There are two companies in the FTSE 100 that stand out to me as built for the long term. Cruise business Carnival (LSE: CCL) is one of these.
Carnival has been around in one form or another since 1972. Since then the business has grown from having just one ship (the Mardi Gras) to being the world’s largest cruise ship company.
And it does not look as if the group’s expansion is going to slow down any time soon. Carnival is planning to launch a total of four new ships in 2019, and a total of 20 between 2019 and 2025.
Some analysts are concerned that Carnival is growing too fast, and the world does not need all the new cruise ships it is planning to launch over the next few years. But I think these concerns are unfounded. A total of 29m people travelled on cruises last year, making up just 2% of the overall global travel industry, which seems to leave plenty of room for growth in the years ahead.
Some analysts are also worried about Carnival’s environmental credentials. But as the biggest in the industry, I think Carnival is well positioned to deal with these concerns effectively, and indeed it has been.
With a long runway for earnings growth ahead of the company, I think this stock has enormous potential. The dividend has grown at a compound annual rate of 14% for the past six years, and as earnings continue to expand, I see no reason why this trend cannot continue.
At the time of writing the stock supports a dividend yield around 4.7% and trades at a forward P/E of 9.7.
Carnival is set to benefit significantly from the rising demand for cruise holidays from emerging markets, and consumer goods giant Unilever (LSE: ULVR) is already profiting from the same trend. For the second quarter of 2019, the company’s emerging markets sales rose 7.4% against a 1.6% decline in developed economies.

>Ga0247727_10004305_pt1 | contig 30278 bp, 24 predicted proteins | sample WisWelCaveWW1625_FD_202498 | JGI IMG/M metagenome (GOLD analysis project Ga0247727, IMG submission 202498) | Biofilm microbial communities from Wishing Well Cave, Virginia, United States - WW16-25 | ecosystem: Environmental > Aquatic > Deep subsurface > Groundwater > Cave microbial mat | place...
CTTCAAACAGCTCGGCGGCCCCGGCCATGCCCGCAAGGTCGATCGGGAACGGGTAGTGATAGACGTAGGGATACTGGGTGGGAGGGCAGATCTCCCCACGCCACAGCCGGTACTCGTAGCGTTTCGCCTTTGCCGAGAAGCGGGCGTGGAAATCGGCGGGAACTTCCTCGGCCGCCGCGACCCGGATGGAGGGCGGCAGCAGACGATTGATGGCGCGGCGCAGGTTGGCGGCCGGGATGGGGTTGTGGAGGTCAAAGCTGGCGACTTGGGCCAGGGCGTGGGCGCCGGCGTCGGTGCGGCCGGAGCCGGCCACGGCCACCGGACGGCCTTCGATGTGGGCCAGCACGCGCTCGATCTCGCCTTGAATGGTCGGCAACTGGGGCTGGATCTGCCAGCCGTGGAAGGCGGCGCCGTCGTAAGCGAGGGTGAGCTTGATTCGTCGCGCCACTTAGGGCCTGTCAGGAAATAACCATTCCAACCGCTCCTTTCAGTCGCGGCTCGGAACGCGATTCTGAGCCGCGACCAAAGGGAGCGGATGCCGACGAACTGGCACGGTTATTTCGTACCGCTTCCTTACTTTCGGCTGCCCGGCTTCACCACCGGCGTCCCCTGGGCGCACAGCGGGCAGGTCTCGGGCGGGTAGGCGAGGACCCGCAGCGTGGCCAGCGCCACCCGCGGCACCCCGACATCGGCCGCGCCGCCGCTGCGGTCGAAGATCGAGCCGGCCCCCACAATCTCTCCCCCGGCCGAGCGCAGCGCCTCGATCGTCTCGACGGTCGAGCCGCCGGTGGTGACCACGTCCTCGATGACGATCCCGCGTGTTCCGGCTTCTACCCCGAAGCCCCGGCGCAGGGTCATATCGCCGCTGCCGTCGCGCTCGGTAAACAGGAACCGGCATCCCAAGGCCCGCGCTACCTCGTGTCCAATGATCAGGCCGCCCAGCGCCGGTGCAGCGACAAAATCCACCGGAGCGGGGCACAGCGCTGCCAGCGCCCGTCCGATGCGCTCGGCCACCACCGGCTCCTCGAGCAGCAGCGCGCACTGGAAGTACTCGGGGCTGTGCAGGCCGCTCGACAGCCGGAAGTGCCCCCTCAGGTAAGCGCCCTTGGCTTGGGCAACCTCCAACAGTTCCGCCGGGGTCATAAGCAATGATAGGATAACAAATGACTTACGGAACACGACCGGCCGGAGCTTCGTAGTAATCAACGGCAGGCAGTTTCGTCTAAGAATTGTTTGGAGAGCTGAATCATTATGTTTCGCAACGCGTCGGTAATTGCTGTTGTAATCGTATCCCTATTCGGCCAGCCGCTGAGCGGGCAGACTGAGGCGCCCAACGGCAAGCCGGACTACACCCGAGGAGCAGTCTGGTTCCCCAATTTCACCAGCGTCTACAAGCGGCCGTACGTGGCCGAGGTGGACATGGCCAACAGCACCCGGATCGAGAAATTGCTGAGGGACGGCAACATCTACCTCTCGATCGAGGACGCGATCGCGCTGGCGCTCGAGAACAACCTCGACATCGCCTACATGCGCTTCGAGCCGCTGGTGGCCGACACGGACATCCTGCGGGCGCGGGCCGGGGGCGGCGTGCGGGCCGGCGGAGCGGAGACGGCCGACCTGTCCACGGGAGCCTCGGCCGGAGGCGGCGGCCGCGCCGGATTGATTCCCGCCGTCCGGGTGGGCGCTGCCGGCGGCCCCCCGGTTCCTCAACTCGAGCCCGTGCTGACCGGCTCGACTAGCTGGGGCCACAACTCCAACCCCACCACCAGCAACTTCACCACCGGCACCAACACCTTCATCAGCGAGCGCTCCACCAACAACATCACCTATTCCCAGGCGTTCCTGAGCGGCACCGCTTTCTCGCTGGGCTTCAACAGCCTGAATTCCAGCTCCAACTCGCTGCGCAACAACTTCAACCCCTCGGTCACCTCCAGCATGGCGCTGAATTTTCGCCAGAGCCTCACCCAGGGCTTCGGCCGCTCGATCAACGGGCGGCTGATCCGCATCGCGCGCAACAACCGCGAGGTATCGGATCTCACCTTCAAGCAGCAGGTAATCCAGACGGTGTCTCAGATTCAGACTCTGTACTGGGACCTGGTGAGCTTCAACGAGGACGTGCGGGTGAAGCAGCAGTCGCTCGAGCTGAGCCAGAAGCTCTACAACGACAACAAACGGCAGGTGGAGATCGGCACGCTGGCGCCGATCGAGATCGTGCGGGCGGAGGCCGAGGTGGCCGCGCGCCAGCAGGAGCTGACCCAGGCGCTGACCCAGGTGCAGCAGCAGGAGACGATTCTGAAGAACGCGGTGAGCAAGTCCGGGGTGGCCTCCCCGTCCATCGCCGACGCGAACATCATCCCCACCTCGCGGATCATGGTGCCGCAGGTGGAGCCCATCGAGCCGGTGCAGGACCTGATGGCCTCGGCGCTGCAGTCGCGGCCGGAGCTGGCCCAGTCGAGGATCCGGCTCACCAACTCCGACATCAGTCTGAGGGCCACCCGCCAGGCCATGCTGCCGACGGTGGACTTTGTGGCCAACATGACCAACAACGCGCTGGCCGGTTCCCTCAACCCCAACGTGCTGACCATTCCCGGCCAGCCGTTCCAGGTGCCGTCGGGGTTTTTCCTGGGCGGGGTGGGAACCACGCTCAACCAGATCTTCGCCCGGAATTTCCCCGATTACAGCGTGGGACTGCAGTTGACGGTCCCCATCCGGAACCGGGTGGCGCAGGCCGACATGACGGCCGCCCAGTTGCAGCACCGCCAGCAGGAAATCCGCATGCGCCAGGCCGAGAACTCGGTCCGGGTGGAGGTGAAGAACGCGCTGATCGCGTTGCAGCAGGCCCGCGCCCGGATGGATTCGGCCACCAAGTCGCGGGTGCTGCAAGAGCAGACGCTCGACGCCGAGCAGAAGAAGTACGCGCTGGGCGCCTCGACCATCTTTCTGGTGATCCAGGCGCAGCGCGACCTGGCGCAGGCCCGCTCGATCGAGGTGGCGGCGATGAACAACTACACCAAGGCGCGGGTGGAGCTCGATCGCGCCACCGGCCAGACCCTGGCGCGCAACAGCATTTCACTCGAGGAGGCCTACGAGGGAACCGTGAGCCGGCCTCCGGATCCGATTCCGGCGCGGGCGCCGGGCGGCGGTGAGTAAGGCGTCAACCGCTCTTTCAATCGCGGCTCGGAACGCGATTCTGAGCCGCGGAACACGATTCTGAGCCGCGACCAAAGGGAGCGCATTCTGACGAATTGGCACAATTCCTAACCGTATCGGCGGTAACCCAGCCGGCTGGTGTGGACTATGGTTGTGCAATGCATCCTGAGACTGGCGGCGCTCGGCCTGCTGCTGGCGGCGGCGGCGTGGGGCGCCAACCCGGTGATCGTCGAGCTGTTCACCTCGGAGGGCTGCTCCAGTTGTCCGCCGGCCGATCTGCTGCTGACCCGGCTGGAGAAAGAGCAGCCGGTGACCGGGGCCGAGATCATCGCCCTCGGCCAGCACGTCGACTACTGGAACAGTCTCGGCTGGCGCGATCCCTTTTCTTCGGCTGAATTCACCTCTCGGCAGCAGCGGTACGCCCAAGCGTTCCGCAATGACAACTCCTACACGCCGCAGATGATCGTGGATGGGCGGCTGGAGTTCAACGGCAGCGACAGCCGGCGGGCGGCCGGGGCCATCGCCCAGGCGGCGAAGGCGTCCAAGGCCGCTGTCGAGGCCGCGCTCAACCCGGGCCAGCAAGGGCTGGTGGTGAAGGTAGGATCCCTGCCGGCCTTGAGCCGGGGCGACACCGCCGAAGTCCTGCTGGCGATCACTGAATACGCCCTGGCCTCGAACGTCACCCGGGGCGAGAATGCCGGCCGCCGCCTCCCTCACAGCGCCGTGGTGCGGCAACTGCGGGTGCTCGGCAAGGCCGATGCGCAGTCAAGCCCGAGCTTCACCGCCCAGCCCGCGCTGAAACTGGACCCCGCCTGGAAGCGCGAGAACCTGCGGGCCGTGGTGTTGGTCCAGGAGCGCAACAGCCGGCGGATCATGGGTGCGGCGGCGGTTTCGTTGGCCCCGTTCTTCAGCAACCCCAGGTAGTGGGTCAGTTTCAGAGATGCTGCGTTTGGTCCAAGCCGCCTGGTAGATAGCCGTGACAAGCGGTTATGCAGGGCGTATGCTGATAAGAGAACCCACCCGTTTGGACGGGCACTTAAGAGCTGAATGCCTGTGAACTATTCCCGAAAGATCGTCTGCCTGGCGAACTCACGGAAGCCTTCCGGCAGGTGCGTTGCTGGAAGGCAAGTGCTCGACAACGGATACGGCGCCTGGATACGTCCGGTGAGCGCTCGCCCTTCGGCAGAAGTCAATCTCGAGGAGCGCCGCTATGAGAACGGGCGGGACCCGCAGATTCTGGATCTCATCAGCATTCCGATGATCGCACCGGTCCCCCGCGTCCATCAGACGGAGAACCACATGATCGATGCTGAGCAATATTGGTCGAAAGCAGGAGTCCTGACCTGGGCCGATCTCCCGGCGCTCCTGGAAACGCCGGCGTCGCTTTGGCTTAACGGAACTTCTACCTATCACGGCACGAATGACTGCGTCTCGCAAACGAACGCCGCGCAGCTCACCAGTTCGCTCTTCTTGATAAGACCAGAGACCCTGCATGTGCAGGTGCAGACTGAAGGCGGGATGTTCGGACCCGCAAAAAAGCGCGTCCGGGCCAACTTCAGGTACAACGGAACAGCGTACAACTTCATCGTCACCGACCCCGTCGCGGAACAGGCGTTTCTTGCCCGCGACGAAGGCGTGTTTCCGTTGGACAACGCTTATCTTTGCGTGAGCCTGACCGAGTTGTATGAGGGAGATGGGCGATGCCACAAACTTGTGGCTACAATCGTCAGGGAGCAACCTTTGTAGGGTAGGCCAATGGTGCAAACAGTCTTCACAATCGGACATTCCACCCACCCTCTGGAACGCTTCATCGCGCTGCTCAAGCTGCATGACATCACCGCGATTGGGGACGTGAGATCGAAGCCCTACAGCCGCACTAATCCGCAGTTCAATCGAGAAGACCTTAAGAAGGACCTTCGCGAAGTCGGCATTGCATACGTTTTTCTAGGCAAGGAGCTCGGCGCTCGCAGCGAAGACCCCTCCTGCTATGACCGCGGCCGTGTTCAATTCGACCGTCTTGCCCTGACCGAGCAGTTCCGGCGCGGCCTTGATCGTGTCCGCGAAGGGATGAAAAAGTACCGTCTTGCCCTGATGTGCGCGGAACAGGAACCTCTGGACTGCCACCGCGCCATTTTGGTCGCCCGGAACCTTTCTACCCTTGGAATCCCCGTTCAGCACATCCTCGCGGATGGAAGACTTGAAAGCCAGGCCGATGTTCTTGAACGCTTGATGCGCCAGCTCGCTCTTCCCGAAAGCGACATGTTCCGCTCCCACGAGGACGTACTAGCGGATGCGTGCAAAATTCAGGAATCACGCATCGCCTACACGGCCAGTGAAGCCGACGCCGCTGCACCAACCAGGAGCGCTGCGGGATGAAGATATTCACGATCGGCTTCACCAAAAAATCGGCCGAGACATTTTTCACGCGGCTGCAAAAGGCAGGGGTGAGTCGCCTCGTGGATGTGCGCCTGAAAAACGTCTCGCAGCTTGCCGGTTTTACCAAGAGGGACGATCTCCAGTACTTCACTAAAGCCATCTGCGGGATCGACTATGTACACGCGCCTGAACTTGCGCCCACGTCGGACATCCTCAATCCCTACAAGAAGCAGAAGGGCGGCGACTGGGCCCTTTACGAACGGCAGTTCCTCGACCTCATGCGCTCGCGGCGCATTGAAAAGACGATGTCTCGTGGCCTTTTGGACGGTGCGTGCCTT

Off the back of this growth, City analysts are expecting the company’s earnings per share to grow by around 13% in fiscal 2019 and a further 10% in fiscal 2020. A combination of both sales growth and margin expansion is expected to contribute to this income growth.
With earnings growth of more than 10% expected, analysts are expecting management to hike Unilever’s dividend for 2019 by 9.4%, leaving the stock yielding 2.9% at current levels. On top of this capital return, Unilever is also using spare cash to repurchase shares. Including the money being used to repurchase stock, the total shareholder yield rises to around 5%.
Unilever is currently trading at a forward P/E of 22.6, which might look expensive at first. However, when you consider the company’s double-digit earnings growth, near double-digit dividend growth total shareholder yield, I think it is a price worth paying for a globally diversified consumer goods champion that is undoubtedly putting shareholders first.
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Rupert Hargreaves owns shares in Unilever and Carnival. The Motley Fool UK owns shares of and has recommended Unilever. The Motley Fool UK has recommended Carnival. Views expressed on the companies mentioned in this article are those of the writer and therefore may differ from the official recommendations we make in our subscription services such as Share Advisor, Hidden Winners and Pro. Here at The Motley Fool we believe that considering a diverse range of insights makes us better investors.